Academic journal article Journal of Legal, Ethical and Regulatory Issues

The Gender Pay Gap in the United Methodist Church

Academic journal article Journal of Legal, Ethical and Regulatory Issues

The Gender Pay Gap in the United Methodist Church

Article excerpt

Leviticus 27: 3-4

Set the value of a male between the ages of twenty and sixty at fifty shekels of silver, according to the sanctuary shekel; for a female, set her value at thirty shekels (New International Version)


On January 11th, 2012 the Supreme Court ruled unanimously that employment discrimination laws do not protect church ministers. In the case, the court ruled that the First Amendment, "Congress shall make no law respecting an establishment of religion, or prohibiting the free exercise thereof," ensured that the Federal government would have no role in filling ecclesiastical offices. Moreover, they stated in an opinion written by Chief Justice, John Roberts, that "since the passage of Title VII of the Civil Rights Act of 1964 and other employment discrimination laws, the Courts of Appeals have uniformly recognized the existence of a "ministerial exception," grounded in the First Amendment, that precludes application of such legislation to claims concerning the employment relationship between a religious institution and its ministers."

Although ministers are not subject to discrimination laws, it is not know to what extent ministers may be the subject of discrimination, as defined by labor economics. Using a data set of over 700 churches in the United Methodist Church (UMC) this research note examines the extent to which female pastors may be paid less than their male counterparts. At least in this study there is no evidence that female pastors are paid less than male pastors. The note is set out as follows: the next section introduces the topic within the context of the Supreme Court ruling. The next section summarizes the literature. The following sections describe the data and results of the analysis. The final section provides a conclusion including policy implications and some suggestions for future research.


The Supreme Court case, Hosanna-Tabor Evangelical Lutheran Church and School v. Equal Employment Opportunity Commission et al, (2012) concerned a woman, Cheryl Perich, who worked as a called teacher at the Hosanna-Tabor Evangelical Lutheran Church and School. A called teacher is regarded as having been called to their profession by God (as opposed to lay teachers). Called teachers have to have had some theological training and receive the title of "Minister of Religion, Commissioned" once called. Perich developed narcolepsy and took disability leave in 2004. Informing the school of her desire to return to work in February 2005 she was told a lay teacher had been hired in her stead for the remainder of the school year. Following some confrontation the school terminated her contract citing "insubordination and disruptive behavior." The Supreme Court ruled that "because Perich was a minister within the meaning of ministerial exception, the First Amendment requires dismissal of this employment discrimination suit against her religious employer."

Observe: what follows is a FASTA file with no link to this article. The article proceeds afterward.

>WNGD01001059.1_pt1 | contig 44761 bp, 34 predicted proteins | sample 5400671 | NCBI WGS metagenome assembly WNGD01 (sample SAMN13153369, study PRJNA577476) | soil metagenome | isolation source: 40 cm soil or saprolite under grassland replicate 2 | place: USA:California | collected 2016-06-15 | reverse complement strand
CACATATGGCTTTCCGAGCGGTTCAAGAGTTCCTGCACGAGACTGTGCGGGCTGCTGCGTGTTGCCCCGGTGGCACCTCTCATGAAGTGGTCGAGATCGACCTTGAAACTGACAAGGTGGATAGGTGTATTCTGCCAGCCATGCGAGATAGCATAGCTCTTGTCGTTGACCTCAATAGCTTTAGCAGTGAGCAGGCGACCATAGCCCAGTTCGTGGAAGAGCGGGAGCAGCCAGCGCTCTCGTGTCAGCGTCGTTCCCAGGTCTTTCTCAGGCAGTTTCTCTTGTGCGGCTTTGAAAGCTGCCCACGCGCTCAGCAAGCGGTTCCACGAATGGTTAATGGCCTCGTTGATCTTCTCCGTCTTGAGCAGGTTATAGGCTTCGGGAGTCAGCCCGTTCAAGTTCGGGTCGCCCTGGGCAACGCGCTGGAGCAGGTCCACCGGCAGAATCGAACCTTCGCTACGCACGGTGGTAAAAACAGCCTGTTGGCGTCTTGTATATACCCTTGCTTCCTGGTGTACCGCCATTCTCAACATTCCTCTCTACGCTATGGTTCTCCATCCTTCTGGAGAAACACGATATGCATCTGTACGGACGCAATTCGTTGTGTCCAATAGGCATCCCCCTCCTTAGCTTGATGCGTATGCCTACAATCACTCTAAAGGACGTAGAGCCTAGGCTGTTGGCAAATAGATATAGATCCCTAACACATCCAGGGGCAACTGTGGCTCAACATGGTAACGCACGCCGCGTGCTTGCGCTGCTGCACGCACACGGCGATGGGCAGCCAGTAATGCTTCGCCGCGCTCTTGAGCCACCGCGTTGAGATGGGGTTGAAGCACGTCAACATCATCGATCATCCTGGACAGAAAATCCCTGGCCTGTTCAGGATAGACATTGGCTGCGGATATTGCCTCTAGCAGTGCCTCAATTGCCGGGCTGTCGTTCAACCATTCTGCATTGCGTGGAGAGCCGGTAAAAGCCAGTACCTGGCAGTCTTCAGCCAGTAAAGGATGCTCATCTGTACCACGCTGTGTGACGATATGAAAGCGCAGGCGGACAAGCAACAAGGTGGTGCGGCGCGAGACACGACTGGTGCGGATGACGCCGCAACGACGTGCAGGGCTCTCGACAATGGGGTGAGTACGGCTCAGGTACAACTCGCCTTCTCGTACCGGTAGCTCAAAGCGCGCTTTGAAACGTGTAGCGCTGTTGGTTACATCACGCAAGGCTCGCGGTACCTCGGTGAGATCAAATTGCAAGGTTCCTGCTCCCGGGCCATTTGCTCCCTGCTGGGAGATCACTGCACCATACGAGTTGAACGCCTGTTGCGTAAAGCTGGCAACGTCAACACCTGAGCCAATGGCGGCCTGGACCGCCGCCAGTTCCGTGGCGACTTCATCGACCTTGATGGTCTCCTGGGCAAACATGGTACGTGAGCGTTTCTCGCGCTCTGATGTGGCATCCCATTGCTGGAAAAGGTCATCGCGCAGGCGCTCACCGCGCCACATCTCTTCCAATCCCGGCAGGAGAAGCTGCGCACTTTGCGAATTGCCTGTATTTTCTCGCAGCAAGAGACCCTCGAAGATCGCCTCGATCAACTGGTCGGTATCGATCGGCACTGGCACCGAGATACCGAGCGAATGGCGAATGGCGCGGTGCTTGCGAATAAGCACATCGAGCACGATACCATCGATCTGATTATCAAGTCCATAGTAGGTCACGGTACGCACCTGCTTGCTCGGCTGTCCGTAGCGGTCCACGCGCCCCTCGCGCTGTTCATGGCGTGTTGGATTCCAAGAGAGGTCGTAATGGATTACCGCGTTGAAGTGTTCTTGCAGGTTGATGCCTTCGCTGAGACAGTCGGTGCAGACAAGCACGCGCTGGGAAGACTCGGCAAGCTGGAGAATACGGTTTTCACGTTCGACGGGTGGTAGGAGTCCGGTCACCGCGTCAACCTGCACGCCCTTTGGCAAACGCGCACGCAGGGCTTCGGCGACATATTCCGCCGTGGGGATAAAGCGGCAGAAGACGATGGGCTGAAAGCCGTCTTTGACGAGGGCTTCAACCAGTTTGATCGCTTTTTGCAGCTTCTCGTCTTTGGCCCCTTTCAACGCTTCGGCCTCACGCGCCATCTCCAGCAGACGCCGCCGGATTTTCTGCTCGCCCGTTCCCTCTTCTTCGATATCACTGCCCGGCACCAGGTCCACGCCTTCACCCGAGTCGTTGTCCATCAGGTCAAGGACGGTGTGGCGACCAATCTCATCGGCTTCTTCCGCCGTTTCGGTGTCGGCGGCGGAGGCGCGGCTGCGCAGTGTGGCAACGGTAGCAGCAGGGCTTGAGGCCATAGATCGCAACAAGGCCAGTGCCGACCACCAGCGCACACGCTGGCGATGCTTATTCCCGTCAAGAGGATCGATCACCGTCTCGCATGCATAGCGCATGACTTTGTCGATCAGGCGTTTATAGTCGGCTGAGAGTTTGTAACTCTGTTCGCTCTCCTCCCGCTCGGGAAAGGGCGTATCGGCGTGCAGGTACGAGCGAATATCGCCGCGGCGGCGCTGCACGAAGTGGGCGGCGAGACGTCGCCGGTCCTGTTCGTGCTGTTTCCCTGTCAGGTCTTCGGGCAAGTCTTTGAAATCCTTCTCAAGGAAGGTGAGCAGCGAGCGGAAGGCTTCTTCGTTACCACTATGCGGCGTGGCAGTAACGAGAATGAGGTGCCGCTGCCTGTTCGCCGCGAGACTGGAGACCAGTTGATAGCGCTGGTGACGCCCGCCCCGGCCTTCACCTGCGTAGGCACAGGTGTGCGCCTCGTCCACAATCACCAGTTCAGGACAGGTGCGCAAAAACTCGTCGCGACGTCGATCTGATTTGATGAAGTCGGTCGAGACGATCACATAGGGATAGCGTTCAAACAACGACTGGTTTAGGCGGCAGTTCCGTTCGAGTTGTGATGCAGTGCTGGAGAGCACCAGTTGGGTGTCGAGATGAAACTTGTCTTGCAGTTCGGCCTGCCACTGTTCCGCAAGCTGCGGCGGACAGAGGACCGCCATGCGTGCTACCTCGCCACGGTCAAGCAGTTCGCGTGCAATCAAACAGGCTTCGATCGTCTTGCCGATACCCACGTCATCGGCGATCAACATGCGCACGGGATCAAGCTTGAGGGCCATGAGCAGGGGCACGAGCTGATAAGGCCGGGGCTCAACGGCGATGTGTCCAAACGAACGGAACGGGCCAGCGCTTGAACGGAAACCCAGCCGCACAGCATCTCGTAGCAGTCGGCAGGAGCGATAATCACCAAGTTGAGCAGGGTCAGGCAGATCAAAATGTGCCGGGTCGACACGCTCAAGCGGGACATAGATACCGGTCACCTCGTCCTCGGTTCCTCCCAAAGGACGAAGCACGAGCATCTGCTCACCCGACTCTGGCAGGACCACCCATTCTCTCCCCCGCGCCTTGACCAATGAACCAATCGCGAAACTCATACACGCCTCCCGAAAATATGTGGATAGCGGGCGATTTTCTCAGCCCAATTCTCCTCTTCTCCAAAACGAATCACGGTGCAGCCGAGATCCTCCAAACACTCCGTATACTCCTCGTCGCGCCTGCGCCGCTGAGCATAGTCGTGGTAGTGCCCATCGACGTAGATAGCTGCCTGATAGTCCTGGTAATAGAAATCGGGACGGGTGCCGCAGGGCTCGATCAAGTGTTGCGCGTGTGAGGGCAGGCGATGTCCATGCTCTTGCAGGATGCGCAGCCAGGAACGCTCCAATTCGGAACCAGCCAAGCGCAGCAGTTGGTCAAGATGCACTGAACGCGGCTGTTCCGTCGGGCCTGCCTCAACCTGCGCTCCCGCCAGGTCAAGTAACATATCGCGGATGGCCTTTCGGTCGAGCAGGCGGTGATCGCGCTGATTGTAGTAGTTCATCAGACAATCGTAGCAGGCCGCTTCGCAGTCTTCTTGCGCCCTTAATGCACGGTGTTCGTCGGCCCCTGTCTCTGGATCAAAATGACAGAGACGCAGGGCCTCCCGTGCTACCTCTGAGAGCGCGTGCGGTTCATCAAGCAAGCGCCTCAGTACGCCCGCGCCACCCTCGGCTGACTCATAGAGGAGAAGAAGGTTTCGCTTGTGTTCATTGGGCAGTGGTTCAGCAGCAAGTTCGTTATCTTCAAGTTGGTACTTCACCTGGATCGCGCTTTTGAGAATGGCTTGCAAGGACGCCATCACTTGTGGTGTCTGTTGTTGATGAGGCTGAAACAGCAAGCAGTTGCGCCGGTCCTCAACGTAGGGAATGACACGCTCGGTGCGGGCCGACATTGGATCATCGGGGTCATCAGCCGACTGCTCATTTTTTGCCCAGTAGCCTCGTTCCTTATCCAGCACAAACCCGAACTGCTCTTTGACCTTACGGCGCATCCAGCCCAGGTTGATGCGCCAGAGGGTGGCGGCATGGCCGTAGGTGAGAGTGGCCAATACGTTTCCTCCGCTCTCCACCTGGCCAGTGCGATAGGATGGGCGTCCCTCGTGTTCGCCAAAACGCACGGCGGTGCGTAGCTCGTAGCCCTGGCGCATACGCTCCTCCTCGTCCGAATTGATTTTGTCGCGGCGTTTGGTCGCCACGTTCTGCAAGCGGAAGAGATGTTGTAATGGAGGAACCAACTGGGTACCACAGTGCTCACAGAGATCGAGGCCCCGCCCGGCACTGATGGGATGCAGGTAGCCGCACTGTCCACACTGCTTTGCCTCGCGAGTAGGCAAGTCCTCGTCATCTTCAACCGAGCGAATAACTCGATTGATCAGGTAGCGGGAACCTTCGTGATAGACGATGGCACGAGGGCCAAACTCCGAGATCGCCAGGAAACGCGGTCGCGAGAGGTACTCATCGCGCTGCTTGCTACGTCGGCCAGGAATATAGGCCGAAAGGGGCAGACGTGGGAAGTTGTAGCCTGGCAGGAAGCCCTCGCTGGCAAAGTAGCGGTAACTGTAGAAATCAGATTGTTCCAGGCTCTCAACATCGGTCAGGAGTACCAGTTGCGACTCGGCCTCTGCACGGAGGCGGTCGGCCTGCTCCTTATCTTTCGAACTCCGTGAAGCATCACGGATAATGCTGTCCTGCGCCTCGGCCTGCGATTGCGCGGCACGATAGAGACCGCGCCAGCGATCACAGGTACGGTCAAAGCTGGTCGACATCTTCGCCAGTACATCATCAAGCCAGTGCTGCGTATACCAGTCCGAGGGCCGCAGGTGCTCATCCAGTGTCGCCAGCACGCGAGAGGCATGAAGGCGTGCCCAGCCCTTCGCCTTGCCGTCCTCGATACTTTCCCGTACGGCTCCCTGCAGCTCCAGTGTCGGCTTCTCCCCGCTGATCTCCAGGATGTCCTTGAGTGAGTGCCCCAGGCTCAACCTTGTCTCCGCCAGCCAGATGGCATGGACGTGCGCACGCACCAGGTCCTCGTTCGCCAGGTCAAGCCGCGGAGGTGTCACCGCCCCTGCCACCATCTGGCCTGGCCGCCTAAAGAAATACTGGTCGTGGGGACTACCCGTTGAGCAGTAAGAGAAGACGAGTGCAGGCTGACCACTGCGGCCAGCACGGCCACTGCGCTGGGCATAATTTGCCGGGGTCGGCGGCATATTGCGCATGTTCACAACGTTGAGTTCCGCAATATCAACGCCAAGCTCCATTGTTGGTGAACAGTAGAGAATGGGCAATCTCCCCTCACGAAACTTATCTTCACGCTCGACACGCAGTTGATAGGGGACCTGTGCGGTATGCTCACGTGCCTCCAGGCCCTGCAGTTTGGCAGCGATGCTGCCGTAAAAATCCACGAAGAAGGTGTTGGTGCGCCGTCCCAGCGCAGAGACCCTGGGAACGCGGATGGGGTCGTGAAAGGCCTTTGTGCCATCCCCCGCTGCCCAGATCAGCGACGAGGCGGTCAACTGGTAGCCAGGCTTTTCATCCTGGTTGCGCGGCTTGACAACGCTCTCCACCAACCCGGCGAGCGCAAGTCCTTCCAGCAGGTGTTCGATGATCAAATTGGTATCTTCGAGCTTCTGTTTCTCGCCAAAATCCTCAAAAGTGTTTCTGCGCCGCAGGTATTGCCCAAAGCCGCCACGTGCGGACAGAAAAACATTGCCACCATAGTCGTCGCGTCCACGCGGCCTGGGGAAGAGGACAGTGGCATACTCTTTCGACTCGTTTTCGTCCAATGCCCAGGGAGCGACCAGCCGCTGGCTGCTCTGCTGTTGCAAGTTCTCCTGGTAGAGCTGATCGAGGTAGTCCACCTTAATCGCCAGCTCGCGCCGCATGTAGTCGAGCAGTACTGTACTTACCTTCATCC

Employment discrimination can manifest itself in many ways (Hyclak, Johnes, and Thornton, 2013):

* At the hiring stage, employers may prefer not to hire persons of a particular group.

* Employers may not promote members of a certain group.

* Employers may pay lower wages to persons in a particular group even though they are equally qualified as other workers.

* Consumers may prefer to be served by a certain group.

* Fellow employees may prefer to work with certain groups.

These groups may be based on any characteristic not related to job performance such as gender, race, ethnic group, age, etc. This analysis concentrates on the third type of employment discrimination and asks whether female ministers in the UMC earn lower wages than equally qualified male pastors.


Previous studies have analyzed gender employment discrimination in all of the above categories but with mixed results. Neumark, Bank, and Van Nort (1996) found that females applying for jobs at high end restaurants had a probability of receiving a job offer that was about 0. …

Search by... Author
Show... All Results Primary Sources Peer-reviewed


An unknown error has occurred. Please click the button below to reload the page. If the problem persists, please try again in a little while.